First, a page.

In addition to providing local-level food insecurity estimates, Map the Meal Gap 2014 estimates the share of food insecure individuals who are likely income-eligible for federal anti-hunger programs like SNAP, WIC, and school meal programs. In 94 percent of counties, the majority of food insecure households with children are income-eligible for federal nutrition programs. This finding underscores the importance of programs such as free and reduced-price lunch and WIC that are targeted at households with children. It also emphasizes the importance of increasing access to federal nutrition programs, especially when we know children experience nutritional gaps over the weekends, holidays, or summer. For example, USDA data show that far fewer children participate in breakfast (11.2 million) and summer food assistance programs (2.4 million) than those who receive free or reduced-price lunch (21 million). We can also take steps to support charitable feeding programs that help fill in the gaps for children who lack access to federal nutrition programs; or for children whose families struggle to put food on the table but make slightly too much income to qualify for federal assistance.
Particularly within rural communities, improved program access and innovative delivery models can help to improve participation rates. For example, there are only about 42 summer food sites for every 100 lunch programs nationwide. In addition to increasing the number of summer feeding sites, policy makers should support alternative summer delivery models, such as delivering meals to low-income neighborhoods rather than requiring families to find transportation to a summer site; or allowing families to pick up a week’s worth of meals to eat at home rather than requiring children to travel to the site each day.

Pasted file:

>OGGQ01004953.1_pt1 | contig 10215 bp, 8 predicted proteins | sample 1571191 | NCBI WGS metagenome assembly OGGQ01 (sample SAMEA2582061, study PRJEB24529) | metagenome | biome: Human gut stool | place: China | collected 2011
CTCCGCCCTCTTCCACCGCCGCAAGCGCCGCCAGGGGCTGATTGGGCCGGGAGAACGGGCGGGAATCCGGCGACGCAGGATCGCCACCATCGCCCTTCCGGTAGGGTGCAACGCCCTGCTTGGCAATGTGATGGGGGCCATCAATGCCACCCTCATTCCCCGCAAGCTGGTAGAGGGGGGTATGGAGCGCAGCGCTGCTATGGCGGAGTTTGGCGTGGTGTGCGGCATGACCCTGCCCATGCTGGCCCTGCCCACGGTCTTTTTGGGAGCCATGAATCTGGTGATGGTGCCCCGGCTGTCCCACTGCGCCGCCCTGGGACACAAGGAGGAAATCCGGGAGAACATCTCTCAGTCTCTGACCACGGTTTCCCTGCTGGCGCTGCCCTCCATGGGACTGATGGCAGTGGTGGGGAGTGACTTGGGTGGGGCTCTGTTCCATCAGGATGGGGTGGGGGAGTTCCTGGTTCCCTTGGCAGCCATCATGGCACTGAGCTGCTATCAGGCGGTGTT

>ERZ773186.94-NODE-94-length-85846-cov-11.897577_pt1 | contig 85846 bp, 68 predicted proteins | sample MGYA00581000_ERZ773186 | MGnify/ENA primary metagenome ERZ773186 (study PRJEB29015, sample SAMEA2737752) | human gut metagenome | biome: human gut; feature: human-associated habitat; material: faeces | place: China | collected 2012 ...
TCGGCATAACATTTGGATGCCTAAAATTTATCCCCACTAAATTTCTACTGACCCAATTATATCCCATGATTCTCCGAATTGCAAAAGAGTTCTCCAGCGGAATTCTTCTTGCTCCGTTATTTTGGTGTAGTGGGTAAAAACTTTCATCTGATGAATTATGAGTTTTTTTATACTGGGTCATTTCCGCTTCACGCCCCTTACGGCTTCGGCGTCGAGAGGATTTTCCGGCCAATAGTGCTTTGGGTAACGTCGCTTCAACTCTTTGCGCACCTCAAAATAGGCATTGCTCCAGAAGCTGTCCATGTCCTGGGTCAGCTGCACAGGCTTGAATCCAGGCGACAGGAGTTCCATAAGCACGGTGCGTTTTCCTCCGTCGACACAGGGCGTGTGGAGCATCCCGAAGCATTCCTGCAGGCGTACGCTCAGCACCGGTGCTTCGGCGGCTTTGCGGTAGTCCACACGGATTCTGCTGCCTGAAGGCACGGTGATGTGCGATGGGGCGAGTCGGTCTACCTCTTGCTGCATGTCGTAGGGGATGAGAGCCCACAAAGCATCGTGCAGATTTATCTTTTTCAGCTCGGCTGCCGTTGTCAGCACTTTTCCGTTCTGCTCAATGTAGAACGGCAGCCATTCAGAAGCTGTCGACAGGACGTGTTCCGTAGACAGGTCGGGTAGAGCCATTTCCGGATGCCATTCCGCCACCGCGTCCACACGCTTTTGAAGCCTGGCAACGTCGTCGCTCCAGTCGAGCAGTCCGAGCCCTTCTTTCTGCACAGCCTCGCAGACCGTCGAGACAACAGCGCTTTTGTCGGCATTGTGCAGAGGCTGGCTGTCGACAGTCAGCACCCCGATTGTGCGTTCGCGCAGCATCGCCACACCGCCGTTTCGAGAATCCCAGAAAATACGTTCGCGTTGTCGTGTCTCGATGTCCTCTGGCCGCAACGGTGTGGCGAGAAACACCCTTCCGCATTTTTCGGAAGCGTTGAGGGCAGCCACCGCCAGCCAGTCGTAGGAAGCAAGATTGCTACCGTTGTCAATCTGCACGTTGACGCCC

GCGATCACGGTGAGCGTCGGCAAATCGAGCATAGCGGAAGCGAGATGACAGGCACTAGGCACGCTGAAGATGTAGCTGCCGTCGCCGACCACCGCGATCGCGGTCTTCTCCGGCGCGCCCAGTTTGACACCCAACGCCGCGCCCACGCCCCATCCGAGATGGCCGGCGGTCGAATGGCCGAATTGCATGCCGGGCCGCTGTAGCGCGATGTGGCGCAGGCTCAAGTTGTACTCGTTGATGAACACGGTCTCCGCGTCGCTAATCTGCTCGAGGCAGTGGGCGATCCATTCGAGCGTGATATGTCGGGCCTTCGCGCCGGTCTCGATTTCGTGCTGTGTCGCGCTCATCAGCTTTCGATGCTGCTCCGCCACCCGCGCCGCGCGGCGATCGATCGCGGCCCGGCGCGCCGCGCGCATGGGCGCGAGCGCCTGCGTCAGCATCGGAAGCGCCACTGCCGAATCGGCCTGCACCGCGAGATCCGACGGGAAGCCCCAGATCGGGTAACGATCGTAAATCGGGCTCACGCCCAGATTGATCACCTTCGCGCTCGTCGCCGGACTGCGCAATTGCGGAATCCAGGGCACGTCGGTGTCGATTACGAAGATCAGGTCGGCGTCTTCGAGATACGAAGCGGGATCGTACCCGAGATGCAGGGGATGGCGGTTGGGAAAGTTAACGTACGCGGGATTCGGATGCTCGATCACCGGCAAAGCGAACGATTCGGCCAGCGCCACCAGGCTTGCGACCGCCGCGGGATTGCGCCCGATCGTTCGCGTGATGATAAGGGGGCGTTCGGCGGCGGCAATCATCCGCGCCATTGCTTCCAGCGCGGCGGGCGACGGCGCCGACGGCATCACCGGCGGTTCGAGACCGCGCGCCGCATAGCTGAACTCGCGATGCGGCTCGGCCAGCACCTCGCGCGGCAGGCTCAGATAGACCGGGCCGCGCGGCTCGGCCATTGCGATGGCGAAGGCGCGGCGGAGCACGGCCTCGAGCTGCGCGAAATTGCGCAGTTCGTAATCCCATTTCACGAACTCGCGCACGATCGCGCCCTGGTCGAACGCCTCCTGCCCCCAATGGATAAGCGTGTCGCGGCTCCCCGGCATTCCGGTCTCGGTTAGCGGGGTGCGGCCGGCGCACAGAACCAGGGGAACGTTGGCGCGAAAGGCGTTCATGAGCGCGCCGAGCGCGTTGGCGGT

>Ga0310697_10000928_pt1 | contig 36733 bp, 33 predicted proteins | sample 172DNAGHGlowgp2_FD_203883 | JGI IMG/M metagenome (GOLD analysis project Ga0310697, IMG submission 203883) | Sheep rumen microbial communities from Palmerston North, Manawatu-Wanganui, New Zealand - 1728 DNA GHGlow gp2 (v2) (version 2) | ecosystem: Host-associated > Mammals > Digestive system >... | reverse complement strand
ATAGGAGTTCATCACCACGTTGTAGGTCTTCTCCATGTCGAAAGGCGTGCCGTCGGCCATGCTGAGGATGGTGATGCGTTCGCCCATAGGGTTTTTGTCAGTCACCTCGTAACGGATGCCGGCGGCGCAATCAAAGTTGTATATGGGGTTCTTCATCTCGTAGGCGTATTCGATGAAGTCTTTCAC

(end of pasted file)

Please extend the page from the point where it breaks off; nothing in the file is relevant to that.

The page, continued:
Other findings on child hunger from Map the Meal Gap 2014 include:

  • Among the top 10% of counties with the highest child food insecurity rates, more than 1 in 3 children struggle with food insecurity.

  • The South contains nearly 90 percent of high food insecurity rate counties.

  • Racial and ethnic minorities are disproportionately at risk of food insecurity.

Both food insecurity and eligibility rates vary from county to county. By providing data about hunger at the state, congressional district, and county level, Map the Meal Gap can help policymakers, service providers, and advocates identify strategies to best reach the families and children in need of food assistance. We encourage you to explore the full findings of the report as well as an interactive map and downloadable state fact sheets are available online at www.feedingamerica.org/mapthegap.

HUD Lauds Chicago-area Program for Equitable Development

A recent article from the US Department of Housing and Urban Development’s Policy Development and Research division focused on the importance of ensuring equity in communities’ smart growth plans. HUD’s definition of “smart growth,” in this case, included intentional thinking and planning to support “safe, healthy, equitable, and prosperous communities.” Regional collaboration in the Chicago area was specifically cited as a model of intentionally supporting equity in housing development.
The Chicago Regional Housing Choice Initiative (CRHCI) officially launched with the help of HUD in 2011, but has been working as a multi-sector collaborative effort to address affordable housing concerns since 1999. HUD supports the CRCHI pilot in part to demonstrate “if mobility counseling and the regional administration of local PHA resources can give families desirable location outcomes while reducing government costs and administrative burdens.” The Initiative consists of eight area PHAs, the Metropolitan Planning Council, HUD, and a non-profit partner.